A paradigm shift is underway in Poland. Traditionally one of the European Union’s heaviest polluters and lowest recyclers, Poland now has the second-highest increase in recycling rates among EU countries over the last decade— new data shows. This is down in part to the work of Pawel Jarski, CEO and Founder of Elemental Holding, and his team. The company’s work is repositioning Poland at the forefront of Europe’s circular economy, a sector that puts eliminating pollution as one of its foundation principles.
Elemental’s hub of operations lies 40km southwest of Poland’s capital Warsaw. The site is one of energy and contrast. A modern office of floor-to-ceiling glass sits adjacent to a bustling urban mining operation processing electronic waste. A hum of workers busily sort through metal, plastic and cables from massive bags. An assembly line dismantles aging refrigerators, methodically stripping away layers to reveal valuable raw materials. Amidst the ordered chaos, trucks unload circuit boards, adding to the growing heaps.
It is this well-coordinated mix of hands-on labor and mechanical processing that has powered Elemental’s growth. Founded in Poland in 2010, the company expand into an urban mining and recycling trailblazer with a footprint extending across 15 nations, spanning three continents: Europe, Asia, and North America. They are at the forefront of a new industry dedicated to extracting value from the metal components in disposed electronics and other waste – urban mining.
IFC is investing $90 million to ramp up the firm’s ability to extract valuable materials from electronic waste while also expanding the firm’s scope to refine them for resale and reuse. At its most fundamental, urban mining seeks to harness electronic materials of untapped and overlooked value – the aluminum, cobalt, and gold in your old mobile phones for example – and transform them back into raw valuable resources. This can quickly add up. A new study in Switzerland puts an estimated $10 million worth of embedded gold in the country’s seven million unused phones. The US throws out $60 million in gold and silver contained in used phones every year based on e-waste disposal rates. While back in 2016, researchers at United Nations University were already estimating the raw materials contained in e-waste to be worth roughly $61 billion on a global scale.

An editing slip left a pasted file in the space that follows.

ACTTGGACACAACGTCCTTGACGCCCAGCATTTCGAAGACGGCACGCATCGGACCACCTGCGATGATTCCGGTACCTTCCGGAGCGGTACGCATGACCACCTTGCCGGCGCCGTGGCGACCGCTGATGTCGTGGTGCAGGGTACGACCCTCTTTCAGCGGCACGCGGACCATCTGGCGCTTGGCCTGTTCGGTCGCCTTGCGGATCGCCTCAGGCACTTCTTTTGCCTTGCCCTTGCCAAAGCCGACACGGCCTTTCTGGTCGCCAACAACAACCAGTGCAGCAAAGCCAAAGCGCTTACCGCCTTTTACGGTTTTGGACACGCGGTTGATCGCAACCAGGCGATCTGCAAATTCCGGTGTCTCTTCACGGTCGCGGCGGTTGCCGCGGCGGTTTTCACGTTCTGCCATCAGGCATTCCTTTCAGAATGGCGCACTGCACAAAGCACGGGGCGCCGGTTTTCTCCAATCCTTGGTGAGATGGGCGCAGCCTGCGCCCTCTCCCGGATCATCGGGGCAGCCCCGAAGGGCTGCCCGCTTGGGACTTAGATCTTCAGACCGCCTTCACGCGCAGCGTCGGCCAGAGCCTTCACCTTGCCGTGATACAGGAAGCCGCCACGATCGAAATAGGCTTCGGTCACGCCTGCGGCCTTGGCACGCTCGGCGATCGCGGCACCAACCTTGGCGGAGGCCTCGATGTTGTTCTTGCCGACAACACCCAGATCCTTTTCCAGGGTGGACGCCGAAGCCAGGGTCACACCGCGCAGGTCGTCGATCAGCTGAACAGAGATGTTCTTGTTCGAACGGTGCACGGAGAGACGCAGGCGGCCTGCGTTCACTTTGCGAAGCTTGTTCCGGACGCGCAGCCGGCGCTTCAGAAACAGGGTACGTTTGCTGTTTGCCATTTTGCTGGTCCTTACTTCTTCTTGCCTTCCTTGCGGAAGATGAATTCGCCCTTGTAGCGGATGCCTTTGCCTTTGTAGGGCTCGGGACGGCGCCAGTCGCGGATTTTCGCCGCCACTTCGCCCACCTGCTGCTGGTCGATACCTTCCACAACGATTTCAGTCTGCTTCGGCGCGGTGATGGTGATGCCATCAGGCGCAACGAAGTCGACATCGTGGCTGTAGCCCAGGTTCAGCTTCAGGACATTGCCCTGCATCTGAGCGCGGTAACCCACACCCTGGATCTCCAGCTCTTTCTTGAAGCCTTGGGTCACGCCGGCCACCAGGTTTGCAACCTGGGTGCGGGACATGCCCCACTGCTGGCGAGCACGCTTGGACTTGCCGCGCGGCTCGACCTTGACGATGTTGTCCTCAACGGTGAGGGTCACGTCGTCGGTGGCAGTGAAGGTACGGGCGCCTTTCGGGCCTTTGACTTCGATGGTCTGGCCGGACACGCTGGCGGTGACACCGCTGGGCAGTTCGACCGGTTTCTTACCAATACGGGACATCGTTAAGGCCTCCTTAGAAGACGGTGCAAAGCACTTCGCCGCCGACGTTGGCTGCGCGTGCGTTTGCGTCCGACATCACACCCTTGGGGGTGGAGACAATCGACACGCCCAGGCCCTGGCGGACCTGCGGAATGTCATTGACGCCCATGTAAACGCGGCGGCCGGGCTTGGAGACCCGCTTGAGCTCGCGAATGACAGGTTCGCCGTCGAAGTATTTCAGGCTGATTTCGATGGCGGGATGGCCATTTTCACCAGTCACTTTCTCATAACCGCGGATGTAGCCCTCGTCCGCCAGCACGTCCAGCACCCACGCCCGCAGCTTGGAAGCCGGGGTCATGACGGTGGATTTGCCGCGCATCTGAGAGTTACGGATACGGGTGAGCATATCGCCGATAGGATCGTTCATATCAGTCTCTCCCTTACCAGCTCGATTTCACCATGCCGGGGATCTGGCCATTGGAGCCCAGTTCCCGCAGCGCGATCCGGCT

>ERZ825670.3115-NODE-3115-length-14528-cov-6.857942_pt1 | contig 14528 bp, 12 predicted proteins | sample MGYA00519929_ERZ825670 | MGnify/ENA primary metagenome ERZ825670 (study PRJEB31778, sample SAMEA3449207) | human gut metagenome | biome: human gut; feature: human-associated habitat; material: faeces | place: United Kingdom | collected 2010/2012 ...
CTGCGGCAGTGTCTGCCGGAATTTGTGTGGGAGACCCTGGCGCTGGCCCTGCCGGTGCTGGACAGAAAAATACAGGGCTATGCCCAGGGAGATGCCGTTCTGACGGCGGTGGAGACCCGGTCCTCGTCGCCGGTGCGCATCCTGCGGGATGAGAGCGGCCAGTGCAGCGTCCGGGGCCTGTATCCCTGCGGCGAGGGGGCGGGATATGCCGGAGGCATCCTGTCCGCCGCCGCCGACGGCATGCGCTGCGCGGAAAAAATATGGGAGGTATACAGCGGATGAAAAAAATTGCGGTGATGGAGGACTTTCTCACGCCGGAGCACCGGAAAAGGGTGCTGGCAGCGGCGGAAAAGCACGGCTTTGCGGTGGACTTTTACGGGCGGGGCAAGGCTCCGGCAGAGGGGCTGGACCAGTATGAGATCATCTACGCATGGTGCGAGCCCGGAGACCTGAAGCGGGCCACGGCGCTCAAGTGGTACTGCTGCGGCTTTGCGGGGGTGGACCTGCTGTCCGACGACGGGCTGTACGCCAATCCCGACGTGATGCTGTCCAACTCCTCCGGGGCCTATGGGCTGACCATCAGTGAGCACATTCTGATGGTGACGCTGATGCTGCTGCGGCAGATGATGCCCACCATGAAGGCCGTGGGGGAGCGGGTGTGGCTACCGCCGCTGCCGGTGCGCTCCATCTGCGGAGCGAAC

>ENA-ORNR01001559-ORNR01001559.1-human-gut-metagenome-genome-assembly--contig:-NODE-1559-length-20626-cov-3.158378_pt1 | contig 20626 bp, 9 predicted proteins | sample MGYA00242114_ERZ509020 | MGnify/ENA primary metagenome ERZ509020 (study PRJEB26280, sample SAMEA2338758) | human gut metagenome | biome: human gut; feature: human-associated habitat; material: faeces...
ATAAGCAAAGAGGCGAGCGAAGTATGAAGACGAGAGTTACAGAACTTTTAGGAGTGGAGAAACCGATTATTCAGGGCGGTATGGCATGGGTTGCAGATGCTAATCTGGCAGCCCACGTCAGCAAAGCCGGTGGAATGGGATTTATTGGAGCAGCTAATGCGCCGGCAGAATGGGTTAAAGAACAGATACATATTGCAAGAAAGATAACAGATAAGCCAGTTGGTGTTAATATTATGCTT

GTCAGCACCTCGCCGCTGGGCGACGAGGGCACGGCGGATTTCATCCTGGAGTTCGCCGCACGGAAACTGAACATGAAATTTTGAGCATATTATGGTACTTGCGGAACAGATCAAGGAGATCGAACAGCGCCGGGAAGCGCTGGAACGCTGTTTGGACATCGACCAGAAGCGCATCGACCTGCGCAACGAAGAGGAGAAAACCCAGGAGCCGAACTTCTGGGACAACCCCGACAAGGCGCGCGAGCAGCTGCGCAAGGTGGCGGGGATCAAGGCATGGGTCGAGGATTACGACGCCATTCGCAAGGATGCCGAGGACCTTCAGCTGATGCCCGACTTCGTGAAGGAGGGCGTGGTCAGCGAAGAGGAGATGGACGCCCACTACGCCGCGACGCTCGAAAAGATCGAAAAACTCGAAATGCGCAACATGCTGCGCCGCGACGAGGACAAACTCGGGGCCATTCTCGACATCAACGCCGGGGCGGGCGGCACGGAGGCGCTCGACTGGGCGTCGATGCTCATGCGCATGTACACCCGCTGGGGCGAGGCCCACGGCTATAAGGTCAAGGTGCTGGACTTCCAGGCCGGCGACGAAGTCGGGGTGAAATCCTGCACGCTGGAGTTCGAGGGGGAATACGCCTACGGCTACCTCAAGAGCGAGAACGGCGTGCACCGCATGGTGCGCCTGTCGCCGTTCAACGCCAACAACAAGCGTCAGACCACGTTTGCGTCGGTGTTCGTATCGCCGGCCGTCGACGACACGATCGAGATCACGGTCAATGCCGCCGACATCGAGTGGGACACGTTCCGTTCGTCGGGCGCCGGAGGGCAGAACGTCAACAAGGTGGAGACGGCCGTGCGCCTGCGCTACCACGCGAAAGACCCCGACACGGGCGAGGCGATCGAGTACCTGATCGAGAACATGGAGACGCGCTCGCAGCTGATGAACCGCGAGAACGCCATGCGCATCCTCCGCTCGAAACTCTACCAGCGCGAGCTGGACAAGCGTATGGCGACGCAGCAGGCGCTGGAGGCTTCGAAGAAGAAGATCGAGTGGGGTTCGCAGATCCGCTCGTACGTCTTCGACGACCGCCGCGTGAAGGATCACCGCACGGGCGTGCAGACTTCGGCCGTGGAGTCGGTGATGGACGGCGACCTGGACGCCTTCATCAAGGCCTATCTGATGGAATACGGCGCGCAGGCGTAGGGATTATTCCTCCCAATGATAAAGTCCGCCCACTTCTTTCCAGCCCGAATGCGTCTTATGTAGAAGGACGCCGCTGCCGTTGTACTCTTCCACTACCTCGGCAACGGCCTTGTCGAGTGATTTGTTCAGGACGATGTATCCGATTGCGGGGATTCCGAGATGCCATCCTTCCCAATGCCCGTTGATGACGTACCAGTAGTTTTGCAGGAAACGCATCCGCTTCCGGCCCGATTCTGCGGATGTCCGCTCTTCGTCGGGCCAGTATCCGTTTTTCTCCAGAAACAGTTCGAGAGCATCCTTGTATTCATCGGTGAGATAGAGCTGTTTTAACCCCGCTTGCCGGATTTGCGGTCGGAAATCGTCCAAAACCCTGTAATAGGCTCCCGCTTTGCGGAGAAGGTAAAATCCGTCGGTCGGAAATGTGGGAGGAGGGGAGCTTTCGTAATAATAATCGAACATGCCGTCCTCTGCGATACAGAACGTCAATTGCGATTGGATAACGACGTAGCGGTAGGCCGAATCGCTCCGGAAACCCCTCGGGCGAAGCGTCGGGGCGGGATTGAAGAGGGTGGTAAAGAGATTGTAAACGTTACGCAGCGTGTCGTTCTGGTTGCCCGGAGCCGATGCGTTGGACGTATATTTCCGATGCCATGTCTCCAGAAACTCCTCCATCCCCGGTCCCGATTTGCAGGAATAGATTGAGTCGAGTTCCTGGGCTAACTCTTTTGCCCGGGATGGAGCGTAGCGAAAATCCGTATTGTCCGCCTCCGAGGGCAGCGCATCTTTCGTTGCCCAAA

The financial backing will pave the way for new metal recycling and refining facilities in Poland. Elemental is building one of its most innovative and ambitious projects – a facility to recycle spent lithium-ion batteries from electric vehicles and other products – in the city of Zawiercie in southern Poland, while also employing onsite solar generation and sustainable water management.
Transforming waste into valuable metals ripe for reuse is challenging. The process of recycling electronic scrap and lithium-ion batteries into valuable resources is still crude and does not always realize the potential recyclable amount. But Elemental’s track record and ambitious vision – environmentally sound and socially responsible mining that can catalyze long-term economic growth – goes beyond driving sustainable growth for one company. It illustrates a viable blueprint for how large businesses can integrate circular economy principles into their operations for the most impact. And it underpins the essence of circular waste management – where every waste stream is a valuable resource waiting to be harnessed.